The next question from Dallas’ design panel is one from Neill Harmer:
“I keep hearing ‘we can fix that with CSS’. Do you ever see CSS getting to a point like HTML – where we are asking it to do too much? Meaning – what is CSS’ ceiling?”
Good question, and one I’ll probably have a slightly different view on 6 months from now, and again in a year, and so on… ;-)
Answer: In some ways we’re already hitting various ceilings within the current CSS specs, but it centers more to browser differences/limitations being the ‘ceiling’ (at least for me), and of course having the current working proposals in progress at the W3C nailed down so they CAN be implemented.
There are a lot of CSS3 features that I’m really interested in being able to use myself, specifically multicolumn layout and paged media (so you could even look at these being ‘ceilings’ for the time being), but it really depends on when these specs are finalized… and then implemented in the browser. That’s usually the gating factor in my opinion, cross-browser compatibility. If you follow the forward-looking draft specs at the W3C there’s plenty of cool features on the horizon we can’t get to, which is more a case of wanting shiny new toys instead of being happy with where we’re at right now. I guess you could call that a self-imposed ceiling of sorts?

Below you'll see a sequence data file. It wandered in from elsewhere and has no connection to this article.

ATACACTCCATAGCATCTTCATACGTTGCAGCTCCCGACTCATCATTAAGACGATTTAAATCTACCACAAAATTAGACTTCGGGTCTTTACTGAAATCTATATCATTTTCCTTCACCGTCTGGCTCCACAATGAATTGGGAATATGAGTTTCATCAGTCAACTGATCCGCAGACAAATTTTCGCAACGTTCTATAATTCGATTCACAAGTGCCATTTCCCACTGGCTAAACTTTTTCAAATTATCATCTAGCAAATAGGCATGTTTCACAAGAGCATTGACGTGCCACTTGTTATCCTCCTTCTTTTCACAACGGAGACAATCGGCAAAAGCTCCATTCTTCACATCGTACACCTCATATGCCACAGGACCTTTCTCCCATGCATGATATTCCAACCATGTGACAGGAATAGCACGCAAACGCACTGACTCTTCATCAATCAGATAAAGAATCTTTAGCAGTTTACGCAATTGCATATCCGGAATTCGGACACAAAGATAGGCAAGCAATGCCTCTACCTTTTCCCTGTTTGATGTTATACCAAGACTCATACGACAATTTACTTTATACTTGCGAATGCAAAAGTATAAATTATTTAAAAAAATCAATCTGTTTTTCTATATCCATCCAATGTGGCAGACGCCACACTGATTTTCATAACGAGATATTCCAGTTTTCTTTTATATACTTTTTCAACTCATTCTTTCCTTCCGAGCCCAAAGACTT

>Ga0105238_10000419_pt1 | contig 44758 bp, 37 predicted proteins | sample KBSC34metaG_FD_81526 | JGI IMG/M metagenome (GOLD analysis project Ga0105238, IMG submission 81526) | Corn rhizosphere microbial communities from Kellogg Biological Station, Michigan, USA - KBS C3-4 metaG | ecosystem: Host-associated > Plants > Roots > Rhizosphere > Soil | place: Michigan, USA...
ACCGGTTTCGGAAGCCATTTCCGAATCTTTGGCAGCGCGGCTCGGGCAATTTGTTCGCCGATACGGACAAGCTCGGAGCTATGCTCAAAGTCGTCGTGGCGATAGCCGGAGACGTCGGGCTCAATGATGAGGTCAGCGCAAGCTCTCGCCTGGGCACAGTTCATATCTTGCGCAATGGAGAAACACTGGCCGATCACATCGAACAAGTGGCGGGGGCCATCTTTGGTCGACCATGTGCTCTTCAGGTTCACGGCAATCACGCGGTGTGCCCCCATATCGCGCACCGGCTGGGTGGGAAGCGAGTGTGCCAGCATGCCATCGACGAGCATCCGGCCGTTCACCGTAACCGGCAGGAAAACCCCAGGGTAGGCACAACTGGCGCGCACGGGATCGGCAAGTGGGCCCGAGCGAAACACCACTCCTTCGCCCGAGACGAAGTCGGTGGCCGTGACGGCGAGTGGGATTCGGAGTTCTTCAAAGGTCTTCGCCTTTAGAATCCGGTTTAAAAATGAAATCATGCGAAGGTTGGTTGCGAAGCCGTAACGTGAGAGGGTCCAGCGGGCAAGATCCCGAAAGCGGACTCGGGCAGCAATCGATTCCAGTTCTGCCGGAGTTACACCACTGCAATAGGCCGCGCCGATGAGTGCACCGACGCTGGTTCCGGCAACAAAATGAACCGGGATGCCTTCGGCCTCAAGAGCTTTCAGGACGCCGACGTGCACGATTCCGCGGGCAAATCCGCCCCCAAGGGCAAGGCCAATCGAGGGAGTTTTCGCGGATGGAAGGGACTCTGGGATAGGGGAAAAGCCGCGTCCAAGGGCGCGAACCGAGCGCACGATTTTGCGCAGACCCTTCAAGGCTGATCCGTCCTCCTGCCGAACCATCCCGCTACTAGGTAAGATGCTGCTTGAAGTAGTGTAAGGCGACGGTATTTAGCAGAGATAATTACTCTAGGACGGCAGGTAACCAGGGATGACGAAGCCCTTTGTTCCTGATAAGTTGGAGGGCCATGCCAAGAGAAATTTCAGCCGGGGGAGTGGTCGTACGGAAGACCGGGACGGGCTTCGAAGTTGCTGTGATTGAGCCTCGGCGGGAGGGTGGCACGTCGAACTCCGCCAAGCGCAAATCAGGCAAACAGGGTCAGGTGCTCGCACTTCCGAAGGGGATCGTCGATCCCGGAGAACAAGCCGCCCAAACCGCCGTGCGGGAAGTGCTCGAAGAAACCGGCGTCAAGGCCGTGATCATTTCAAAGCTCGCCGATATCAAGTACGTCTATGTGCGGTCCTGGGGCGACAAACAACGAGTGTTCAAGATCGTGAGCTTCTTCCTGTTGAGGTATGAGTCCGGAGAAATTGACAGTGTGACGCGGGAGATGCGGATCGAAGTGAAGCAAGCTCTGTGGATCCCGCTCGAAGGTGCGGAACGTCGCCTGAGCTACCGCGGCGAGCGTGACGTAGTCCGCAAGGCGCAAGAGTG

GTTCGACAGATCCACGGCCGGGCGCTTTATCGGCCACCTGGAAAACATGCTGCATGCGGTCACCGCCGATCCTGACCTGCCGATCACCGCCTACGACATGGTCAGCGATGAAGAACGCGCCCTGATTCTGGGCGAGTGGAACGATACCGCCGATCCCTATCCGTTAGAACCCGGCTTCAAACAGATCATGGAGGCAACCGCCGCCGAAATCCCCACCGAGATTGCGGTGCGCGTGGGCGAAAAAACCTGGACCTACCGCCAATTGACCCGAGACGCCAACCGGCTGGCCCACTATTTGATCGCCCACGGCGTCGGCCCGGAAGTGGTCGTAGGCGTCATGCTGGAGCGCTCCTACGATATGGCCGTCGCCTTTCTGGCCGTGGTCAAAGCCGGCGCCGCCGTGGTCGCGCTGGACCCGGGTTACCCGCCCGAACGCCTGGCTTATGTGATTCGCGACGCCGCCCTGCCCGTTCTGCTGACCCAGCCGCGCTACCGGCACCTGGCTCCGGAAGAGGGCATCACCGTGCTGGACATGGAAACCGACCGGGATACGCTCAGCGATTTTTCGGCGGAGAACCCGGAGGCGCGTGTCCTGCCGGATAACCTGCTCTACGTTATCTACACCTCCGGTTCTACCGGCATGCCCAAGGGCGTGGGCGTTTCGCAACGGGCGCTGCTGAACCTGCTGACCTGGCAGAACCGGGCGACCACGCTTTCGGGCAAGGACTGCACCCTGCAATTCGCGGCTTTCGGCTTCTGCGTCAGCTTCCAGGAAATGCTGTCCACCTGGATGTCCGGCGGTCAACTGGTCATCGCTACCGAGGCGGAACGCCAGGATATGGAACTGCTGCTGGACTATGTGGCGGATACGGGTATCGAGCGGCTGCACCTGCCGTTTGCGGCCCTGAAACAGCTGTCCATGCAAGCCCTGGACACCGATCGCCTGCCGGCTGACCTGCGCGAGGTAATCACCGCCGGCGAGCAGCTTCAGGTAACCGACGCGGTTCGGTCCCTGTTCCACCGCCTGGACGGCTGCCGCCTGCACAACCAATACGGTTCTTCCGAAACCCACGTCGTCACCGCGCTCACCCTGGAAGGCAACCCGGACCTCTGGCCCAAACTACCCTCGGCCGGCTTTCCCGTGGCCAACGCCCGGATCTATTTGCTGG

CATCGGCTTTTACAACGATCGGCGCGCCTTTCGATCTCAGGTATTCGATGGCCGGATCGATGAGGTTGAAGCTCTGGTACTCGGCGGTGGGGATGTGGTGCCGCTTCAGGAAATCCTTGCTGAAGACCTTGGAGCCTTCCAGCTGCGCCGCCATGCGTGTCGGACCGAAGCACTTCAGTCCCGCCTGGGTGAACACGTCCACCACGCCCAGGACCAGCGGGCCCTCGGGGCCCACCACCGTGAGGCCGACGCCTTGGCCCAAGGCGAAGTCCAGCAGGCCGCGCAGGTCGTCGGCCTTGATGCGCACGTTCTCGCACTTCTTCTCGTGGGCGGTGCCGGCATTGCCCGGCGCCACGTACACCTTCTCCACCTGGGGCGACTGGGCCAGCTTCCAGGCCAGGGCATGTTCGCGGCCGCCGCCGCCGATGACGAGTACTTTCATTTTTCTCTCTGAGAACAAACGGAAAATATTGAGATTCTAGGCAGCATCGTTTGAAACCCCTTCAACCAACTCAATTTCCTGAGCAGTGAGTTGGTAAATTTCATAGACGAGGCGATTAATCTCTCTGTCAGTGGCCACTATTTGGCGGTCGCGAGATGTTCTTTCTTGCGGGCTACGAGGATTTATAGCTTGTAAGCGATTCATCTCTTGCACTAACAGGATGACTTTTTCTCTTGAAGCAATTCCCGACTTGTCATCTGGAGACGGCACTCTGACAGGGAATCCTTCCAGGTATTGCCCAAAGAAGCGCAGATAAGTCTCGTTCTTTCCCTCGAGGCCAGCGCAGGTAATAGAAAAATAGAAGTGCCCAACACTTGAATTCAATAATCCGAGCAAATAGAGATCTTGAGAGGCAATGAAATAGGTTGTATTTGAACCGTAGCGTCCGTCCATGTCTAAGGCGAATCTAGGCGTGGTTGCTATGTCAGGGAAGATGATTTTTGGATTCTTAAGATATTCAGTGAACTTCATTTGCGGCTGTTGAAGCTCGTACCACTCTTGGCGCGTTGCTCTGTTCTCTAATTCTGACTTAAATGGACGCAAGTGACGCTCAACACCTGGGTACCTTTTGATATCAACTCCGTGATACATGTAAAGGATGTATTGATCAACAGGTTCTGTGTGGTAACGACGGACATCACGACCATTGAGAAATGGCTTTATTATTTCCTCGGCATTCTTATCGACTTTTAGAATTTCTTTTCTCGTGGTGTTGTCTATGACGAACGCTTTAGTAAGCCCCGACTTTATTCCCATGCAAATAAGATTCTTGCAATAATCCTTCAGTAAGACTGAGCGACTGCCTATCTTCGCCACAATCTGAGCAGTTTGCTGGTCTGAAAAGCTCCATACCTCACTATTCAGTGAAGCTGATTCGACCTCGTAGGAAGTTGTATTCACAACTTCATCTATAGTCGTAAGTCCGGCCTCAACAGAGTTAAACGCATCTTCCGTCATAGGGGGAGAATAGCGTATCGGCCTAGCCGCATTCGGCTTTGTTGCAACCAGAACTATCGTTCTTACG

There’s a pretty good list of CSS limitations on wikipedia I like to refer to as well, which sums up some of the current thinking on this subject much better than I’d be able to in a single blog post:
Honestly, this is a pretty open (and subjective) question that would have really benefitted from a panel discussion – so feel free to pop in your own opinions/thoughts in comments as well. I’d be really interested in seeing the limitations of CSS from others’ eyes myself.